For example, for a tenancy where rent is paid monthly, the appropriate period of notice should be one month. The common minimum notice period is 30 days. To be safe, check your tenancy agreement.
If you are a tenant, you should not end the tenancy prematurely without notifying the landlord. If you wish to surrender his lease, you have to obtain the consent of your landlord. While the landlord is not obliged to accept the surrender, he may request for monetary compensation from you.
To guard against the premature termination of a tenancy by your tenant, some landlords request for a security deposit equivalent to an additional month’s rent.
Landlords have to establish the parameters of the tenancy agreement with the tenant and find out the likelihood of a premature termination of the agreement.
Where a tenant has breached the terms of the tenancy agreement, such as by his failure to pay rent, a landlord may forfeit the tenancy and re-enter the premises to evict his tenants.
What does forfeiture entail? It means that the landlord can obtain possession of the premises either by effecting a peaceable entry by himself, or by process of law through an application to the court.
Generally, forfeiture will not be invoked unless the tenant fails to pay up despite being given opportunities to do so.
To re-enter the premises, the landlord needs to make a formal demand for the tenant to leave the premises.
If the tenant does not submit, the usual practice is to invoke the services of a solicitor to issue a writ of summons for possession, and begin legal proceedings for taking possession. To do this, the landlord should make sure that he has expressly stipulated a right of re-entry in the tenancy agreement.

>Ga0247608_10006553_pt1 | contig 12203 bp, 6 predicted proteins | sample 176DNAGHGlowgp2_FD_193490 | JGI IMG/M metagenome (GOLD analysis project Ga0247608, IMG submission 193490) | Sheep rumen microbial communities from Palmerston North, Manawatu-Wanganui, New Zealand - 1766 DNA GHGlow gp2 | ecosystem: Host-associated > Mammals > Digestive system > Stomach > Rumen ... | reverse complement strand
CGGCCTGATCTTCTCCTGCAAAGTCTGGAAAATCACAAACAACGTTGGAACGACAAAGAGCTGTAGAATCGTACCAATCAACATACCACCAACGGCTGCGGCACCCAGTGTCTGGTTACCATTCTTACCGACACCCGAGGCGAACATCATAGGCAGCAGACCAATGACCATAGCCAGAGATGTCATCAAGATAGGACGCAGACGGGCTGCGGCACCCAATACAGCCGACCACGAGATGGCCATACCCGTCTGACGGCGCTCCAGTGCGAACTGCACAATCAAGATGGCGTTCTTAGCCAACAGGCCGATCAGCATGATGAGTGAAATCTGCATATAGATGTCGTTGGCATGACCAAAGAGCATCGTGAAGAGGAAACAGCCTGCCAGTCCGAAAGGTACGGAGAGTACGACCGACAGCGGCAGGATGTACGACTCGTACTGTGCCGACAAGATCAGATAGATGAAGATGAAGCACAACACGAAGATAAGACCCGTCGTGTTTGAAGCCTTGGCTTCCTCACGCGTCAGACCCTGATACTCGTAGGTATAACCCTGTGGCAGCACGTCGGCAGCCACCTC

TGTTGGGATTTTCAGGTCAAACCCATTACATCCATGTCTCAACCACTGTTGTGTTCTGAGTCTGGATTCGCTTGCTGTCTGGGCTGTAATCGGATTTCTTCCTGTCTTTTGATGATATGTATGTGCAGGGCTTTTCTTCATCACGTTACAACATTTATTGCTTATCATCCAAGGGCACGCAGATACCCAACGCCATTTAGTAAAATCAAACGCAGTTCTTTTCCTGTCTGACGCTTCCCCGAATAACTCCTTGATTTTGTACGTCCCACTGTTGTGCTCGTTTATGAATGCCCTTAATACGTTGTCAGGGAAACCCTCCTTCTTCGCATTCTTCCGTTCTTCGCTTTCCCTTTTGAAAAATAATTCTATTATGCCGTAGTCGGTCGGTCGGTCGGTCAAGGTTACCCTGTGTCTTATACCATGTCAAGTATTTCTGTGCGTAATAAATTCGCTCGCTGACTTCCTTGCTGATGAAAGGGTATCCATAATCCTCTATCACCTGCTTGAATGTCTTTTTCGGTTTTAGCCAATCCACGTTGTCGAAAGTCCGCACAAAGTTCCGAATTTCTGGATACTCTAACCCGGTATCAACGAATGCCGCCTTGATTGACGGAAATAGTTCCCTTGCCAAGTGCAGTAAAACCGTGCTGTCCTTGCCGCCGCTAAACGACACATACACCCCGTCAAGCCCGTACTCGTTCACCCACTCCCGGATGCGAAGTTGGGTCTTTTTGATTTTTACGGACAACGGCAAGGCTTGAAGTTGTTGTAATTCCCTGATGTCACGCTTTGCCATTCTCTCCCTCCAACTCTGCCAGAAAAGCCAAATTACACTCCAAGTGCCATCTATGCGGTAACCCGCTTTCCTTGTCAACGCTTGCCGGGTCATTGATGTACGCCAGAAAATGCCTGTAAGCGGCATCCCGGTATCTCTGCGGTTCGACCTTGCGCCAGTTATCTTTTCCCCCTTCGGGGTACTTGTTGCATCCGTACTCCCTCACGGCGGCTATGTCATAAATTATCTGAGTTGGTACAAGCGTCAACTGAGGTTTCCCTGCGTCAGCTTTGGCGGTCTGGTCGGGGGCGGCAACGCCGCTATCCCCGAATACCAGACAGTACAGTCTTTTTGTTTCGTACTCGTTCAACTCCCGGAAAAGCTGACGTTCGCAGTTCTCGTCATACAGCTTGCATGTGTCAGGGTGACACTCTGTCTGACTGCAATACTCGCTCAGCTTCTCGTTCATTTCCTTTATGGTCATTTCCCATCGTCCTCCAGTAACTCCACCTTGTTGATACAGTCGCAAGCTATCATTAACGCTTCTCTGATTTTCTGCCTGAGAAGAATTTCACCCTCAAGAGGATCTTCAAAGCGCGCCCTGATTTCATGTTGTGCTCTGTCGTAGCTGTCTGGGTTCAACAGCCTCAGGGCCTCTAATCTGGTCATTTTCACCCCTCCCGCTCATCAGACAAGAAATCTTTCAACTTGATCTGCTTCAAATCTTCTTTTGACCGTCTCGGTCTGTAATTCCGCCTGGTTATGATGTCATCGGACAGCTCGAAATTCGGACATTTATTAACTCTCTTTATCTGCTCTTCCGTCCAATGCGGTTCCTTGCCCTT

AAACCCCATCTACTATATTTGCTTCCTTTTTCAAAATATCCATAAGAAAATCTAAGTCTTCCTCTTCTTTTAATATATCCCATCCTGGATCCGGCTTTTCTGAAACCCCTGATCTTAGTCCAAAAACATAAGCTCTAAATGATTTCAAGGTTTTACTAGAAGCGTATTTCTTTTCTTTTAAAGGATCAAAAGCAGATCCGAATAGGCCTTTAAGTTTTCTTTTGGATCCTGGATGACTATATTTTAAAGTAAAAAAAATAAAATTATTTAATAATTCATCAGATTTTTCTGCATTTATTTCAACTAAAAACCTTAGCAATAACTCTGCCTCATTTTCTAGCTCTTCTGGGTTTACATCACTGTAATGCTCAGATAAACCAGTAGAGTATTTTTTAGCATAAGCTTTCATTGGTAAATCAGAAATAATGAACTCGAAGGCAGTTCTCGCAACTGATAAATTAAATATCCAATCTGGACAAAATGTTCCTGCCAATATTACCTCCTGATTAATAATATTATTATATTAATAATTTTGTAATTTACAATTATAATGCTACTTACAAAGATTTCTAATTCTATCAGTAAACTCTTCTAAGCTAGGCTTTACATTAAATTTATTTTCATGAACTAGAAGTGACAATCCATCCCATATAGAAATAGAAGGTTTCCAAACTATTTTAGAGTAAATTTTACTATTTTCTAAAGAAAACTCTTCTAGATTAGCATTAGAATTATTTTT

The landlord must also serve a notice, under section 18 of the Conveyancing and Law of Property Act, specifying the breach complained of, the compensation sought, and the remedy to be undertaken by the tenant.
However, a tenant may also apply to the court for relief against the forfeiture of his lease. As forfeiture is an extremely harsh remedy, courts will give the tenant a reasonable time of an additional four weeks for the tenant to pay rent.
Collecting unpaid rent
One solution for the landlord who is owed rent is to exercise his right to distress under the Distress Act.
The right to distress is a remedy for the arrears of rent where the landlord must apply for a writ of distress, where he can claim up to 12 months’ arrears preceding the distress application.
It is important to note that the landlord should act on the matter swiftly and not take his own time in claiming the arrears. After which, a notice of seizure of goods and writ of distress must be sent to the defaulting tenant. If the tenant does not reply within five days, the landlord may exercise his option to sell off the goods.
As there is no comprehensive law governing landlord-tenant relations, much depends on the tenancy agreement. There is no one set of legal process for evicting tenants.
As a matter of precaution, always review the terms of a tenancy agreement before entering into one.
This article was first published in SingaporeLegalAdvice.